by Sara Kleinsmith
In the wake of the recent domestic terrorism attack in Charlottesville, many are wondering what can be done to fight oppression and hate. Oppression and systemic racism have long had a strong hold on our nation, but with the circus that is the current presidency, blatant racism is on the rise. White supremacist groups are marching in the streets and threatening violence to all that oppose them. It can be difficult as a yoga student or teacher to know what to do in these instances when you want to stay Zen but also want to punch Nazis. Here are 10 things you can do now to resist hate and fight oppression.
1) Teach or attend a yoga class for a cause. Host a class to benefit the ACLU or Planned Parenthood, or attend a class that is giving back to a cause you believe in. It will feel good to give your money and energy in support.
2) Call your senators and representatives at (202)-224-3121. Many of you may already do this. Great job! Don’t stop. If you’re not already doing so, so much of this battle is fought on the phones and through emails. Contact your representative and let them know what you think. Attend town halls if you’re able. Resistbot can make it that much easier if you feel too busy to call.
3) Champion yoga teachers of Color. The typical image of the yoga teacher is that of a slender white woman. Yoga Journal covers have perpetuated this for years and it’s well beyond time for change. People of Color need to know they have a place at the yoga table, as teachers AND as students. Attend classes taught by People of Color. Hold space. If nothing else…LISTEN.
4) Confront and correct. As yogis, we tend to be people pleasers and empaths because we are also peace-seekers. It’s time to have those hard holiday conversations with Aunt Mary or Grandpa Bob. It’s time to confront the offensive language and correct the ill-informed “alternative facts.” It’s not going to be easy. And this holiday season is going to be rough for a lot of Americans. But remember the words of Krishna to Arjuna as he cowered at the idea of fighting with his family. “Give up such petty weakness and arise.”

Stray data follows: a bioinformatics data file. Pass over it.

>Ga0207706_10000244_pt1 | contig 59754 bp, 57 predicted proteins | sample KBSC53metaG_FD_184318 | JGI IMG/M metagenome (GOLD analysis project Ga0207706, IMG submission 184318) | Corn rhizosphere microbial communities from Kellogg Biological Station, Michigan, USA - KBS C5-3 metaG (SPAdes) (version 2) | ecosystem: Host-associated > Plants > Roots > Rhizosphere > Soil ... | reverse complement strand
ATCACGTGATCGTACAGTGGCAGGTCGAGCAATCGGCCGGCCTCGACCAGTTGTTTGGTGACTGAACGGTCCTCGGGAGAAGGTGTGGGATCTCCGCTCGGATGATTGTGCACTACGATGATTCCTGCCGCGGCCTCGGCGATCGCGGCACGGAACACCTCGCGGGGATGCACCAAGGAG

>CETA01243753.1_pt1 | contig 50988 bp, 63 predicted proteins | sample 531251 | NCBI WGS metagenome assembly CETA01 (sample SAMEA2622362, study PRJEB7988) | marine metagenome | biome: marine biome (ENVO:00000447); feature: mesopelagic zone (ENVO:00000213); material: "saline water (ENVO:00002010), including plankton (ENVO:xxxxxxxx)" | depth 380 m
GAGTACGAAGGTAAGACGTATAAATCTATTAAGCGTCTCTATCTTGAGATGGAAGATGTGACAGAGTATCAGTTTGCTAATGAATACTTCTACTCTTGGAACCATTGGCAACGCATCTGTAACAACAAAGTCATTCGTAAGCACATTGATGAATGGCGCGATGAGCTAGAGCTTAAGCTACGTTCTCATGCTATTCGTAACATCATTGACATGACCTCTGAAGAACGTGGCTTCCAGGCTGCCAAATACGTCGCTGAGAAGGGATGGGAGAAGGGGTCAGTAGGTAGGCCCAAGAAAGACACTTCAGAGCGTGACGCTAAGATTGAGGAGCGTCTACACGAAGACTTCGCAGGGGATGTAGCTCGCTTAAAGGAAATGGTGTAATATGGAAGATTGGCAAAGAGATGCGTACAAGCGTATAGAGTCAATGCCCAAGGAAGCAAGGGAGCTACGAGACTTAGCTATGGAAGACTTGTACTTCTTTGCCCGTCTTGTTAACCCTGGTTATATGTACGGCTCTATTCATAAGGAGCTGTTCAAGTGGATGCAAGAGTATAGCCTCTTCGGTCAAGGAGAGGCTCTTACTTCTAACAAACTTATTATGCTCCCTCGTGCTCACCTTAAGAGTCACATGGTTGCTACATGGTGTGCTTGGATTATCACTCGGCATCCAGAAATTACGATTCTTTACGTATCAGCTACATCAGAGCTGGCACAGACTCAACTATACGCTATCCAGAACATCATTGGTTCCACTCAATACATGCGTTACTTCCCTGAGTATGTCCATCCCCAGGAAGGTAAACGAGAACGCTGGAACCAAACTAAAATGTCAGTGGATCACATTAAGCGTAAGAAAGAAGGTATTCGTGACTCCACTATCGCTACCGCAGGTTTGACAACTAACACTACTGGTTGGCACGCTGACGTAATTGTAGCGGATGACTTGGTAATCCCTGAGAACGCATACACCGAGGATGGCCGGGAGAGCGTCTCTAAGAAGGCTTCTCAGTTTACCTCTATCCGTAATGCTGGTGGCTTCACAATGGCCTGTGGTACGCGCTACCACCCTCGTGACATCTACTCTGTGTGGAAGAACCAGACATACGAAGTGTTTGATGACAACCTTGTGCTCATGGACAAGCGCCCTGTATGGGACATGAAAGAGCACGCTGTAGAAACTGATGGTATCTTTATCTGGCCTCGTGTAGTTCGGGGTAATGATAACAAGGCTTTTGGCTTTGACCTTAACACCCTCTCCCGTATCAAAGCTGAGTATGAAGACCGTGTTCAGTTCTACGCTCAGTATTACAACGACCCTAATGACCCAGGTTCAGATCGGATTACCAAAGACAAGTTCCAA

5) Read (or re-read) The Bhagavad Gita. Time to get back into the swing of knowing the Lord in all their greatness (if that’s your thing). The Bhagavad Gita gives us the courage to stand up to our foes, be they actual or proverbial, and to remind ourselves that all things are transient and small, compared to the oneness we all are, beneath illusion.
6) Attend marches and protests. If you feel safe doing so, go. Be out there with the people and speak your mind. Take up space. And most importantly, encourage peace. Yogis are supposed experts at this, after all. Go and be an example for peaceful protest.
7) Practice. If stress about the atrocities abounding in our world is getting you down, return to your practice. This can mean on your mat in a class, or simply breathing. Practice self-care. Get a massage. Talk to a friend or therapist. Rest to avoid burnout. We need you, friend.
8) Read about the history of yoga. There is a lot of talk about appropriation versus appreciation in the world of 21st-century Western yoga. Read about the origins of yoga. Read about India and yoga before it came to the west and was popularized by movie stars. Engage in conversations, if you’re able, with someone from India about what yoga means to them. Listen. Learn.
9) Avoid trolls and triggers. Y’all know what those comments sections are like. They are where benevolence goes to die a slow death, covered in fast food barbecue sauce. Choose your battles wisely. Also, avoid the pitfalls of being accused of being “non-yogic” or a member of the “intolerant left.” People use these words on you because they KNOW you want to be a good, tolerant person, and they will throw that super power in your face as kryptonite. Speak your mind with love and strength. Don’t back down.
10) Use inclusive language when teaching or promoting yoga. Not only when it comes to diversity, but also politics. Remember some people in your yoga classes may have voted differently than you did. They might hold completely opposing beliefs. Yoga class is the time to promote self-study and embodiment. Try to be authentic without singling out people of differing beliefs. Yoga is the place to include ALL, if you’re able. Save the strong convictions for your calls to representatives.
Sara Kleinsmith is a nasty woman, mom, yoga teacher, writer, and anatomy geek in Austin, Texas. She’s written for Scary Mommy, Yogi Times, Elite Daily, Elephant Journal, and Thought Catalog. She is thrilled to be added to the list of voices for YogaDork. To learn more about her work go to www.sarakleinsmith.com.
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